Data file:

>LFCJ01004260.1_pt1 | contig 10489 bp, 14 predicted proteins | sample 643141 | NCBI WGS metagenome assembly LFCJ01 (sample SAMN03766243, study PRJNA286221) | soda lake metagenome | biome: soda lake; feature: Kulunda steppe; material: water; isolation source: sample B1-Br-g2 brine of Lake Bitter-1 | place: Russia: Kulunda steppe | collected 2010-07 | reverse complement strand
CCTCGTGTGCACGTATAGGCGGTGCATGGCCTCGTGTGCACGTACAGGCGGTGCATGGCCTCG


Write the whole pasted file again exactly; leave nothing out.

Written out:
>LFCJ01004260.1_pt1 | contig 10489 bp, 14 predicted proteins | sample 643141 | NCBI WGS metagenome assembly LFCJ01 (sample SAMN03766243, study PRJNA286221) | soda lake metagenome | biome: soda lake; feature: Kulunda steppe; material: water; isolation source: sample B1-Br-g2 brine of Lake Bitter-1 | place: Russia: Kulunda steppe | collected 2010-07 | reverse complement strand
CCTCGTGTGCACGTATAGGCGGTGCATGGCCTCGTGTGCACGTACAGGCGGTGCATGGCCTCG